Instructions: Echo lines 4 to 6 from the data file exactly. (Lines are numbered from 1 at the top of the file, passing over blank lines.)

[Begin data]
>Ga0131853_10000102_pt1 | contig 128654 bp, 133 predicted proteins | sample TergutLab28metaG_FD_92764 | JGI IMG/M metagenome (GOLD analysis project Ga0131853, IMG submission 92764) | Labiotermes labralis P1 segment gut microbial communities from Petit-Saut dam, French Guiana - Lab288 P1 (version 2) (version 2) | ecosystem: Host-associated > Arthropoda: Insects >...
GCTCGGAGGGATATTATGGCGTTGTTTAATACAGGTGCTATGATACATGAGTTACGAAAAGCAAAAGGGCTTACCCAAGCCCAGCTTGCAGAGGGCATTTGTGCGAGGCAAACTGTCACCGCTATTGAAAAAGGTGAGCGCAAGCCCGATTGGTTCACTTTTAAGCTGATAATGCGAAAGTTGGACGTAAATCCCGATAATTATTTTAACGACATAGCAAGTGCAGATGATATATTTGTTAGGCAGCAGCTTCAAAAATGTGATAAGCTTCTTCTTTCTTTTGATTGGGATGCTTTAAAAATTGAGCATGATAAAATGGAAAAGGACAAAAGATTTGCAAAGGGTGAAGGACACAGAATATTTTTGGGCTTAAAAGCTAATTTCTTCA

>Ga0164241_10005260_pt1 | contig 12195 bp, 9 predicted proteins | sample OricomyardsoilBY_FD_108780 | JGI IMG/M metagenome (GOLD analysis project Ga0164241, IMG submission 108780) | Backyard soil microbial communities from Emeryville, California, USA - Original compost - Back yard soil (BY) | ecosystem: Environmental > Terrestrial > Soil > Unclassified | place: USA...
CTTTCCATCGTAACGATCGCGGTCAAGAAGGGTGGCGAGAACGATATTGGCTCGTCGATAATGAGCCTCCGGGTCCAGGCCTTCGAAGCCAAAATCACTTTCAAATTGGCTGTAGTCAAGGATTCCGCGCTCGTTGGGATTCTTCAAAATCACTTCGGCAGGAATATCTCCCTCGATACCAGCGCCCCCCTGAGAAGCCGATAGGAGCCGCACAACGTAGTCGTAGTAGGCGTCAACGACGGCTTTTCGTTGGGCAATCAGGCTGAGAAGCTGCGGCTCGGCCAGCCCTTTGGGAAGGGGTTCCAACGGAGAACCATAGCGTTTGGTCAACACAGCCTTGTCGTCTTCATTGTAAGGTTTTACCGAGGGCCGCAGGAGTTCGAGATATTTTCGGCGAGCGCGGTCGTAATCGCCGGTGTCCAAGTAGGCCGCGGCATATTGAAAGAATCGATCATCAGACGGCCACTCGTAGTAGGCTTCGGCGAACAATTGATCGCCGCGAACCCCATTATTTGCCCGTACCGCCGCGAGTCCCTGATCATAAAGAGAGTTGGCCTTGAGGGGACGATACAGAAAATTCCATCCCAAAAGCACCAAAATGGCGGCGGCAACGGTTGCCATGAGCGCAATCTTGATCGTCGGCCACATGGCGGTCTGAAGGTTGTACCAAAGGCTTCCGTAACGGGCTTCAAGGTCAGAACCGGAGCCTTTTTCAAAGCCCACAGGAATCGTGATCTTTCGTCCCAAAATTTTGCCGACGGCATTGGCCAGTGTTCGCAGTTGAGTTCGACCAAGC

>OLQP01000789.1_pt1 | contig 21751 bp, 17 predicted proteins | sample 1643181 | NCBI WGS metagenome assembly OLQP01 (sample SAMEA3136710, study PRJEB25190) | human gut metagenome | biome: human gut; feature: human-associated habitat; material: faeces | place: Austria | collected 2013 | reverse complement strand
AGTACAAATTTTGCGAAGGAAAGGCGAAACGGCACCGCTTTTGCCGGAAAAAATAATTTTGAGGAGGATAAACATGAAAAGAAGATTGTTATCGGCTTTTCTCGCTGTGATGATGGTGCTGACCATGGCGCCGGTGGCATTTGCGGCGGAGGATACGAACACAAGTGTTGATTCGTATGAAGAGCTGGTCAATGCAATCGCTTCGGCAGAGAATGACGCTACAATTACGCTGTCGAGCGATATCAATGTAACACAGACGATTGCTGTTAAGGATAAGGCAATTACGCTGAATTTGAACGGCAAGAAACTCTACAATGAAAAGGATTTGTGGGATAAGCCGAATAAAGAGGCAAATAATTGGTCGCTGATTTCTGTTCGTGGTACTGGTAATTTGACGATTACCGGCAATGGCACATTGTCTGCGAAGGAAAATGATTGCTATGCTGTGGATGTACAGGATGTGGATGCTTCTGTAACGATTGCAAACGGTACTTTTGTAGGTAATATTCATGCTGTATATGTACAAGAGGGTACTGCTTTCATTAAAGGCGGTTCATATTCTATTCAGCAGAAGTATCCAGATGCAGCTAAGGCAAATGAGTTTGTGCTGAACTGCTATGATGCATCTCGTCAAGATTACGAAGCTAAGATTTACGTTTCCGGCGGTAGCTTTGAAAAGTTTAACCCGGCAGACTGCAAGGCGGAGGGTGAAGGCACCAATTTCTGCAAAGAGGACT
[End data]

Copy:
CTTTCCATCGTAACGATCGCGGTCAAGAAGGGTGGCGAGAACGATATTGGCTCGTCGATAATGAGCCTCCGGGTCCAGGCCTTCGAAGCCAAAATCACTTTCAAATTGGCTGTAGTCAAGGATTCCGCGCTCGTTGGGATTCTTCAAAATCACTTCGGCAGGAATATCTCCCTCGATACCAGCGCCCCCCTGAGAAGCCGATAGGAGCCGCACAACGTAGTCGTAGTAGGCGTCAACGACGGCTTTTCGTTGGGCAATCAGGCTGAGAAGCTGCGGCTCGGCCAGCCCTTTGGGAAGGGGTTCCAACGGAGAACCATAGCGTTTGGTCAACACAGCCTTGTCGTCTTCATTGTAAGGTTTTACCGAGGGCCGCAGGAGTTCGAGATATTTTCGGCGAGCGCGGTCGTAATCGCCGGTGTCCAAGTAGGCCGCGGCATATTGAAAGAATCGATCATCAGACGGCCACTCGTAGTAGGCTTCGGCGAACAATTGATCGCCGCGAACCCCATTATTTGCCCGTACCGCCGCGAGTCCCTGATCATAAAGAGAGTTGGCCTTGAGGGGACGATACAGAAAATTCCATCCCAAAAGCACCAAAATGGCGGCGGCAACGGTTGCCATGAGCGCAATCTTGATCGTCGGCCACATGGCGGTCTGAAGGTTGTACCAAAGGCTTCCGTAACGGGCTTCAAGGTCAGAACCGGAGCCTTTTTCAAAGCCCACAGGAATCGTGATCTTTCGTCCCAAAATTTTGCCGACGGCATTGGCCAGTGTTCGCAGTTGAGTTCGACCAAGC

>OLQP01000789.1_pt1 | contig 21751 bp, 17 predicted proteins | sample 1643181 | NCBI WGS metagenome assembly OLQP01 (sample SAMEA3136710, study PRJEB25190) | human gut metagenome | biome: human gut; feature: human-associated habitat; material: faeces | place: Austria | collected 2013 | reverse complement strand
AGTACAAATTTTGCGAAGGAAAGGCGAAACGGCACCGCTTTTGCCGGAAAAAATAATTTTGAGGAGGATAAACATGAAAAGAAGATTGTTATCGGCTTTTCTCGCTGTGATGATGGTGCTGACCATGGCGCCGGTGGCATTTGCGGCGGAGGATACGAACACAAGTGTTGATTCGTATGAAGAGCTGGTCAATGCAATCGCTTCGGCAGAGAATGACGCTACAATTACGCTGTCGAGCGATATCAATGTAACACAGACGATTGCTGTTAAGGATAAGGCAATTACGCTGAATTTGAACGGCAAGAAACTCTACAATGAAAAGGATTTGTGGGATAAGCCGAATAAAGAGGCAAATAATTGGTCGCTGATTTCTGTTCGTGGTACTGGTAATTTGACGATTACCGGCAATGGCACATTGTCTGCGAAGGAAAATGATTGCTATGCTGTGGATGTACAGGATGTGGATGCTTCTGTAACGATTGCAAACGGTACTTTTGTAGGTAATATTCATGCTGTATATGTACAAGAGGGTACTGCTTTCATTAAAGGCGGTTCATATTCTATTCAGCAGAAGTATCCAGATGCAGCTAAGGCAAATGAGTTTGTGCTGAACTGCTATGATGCATCTCGTCAAGATTACGAAGCTAAGATTTACGTTTCCGGCGGTAGCTTTGAAAAGTTTAACCCGGCAGACTGCAAGGCGGAGGGTGAAGGCACCAATTTCTGCAAAGAGGACT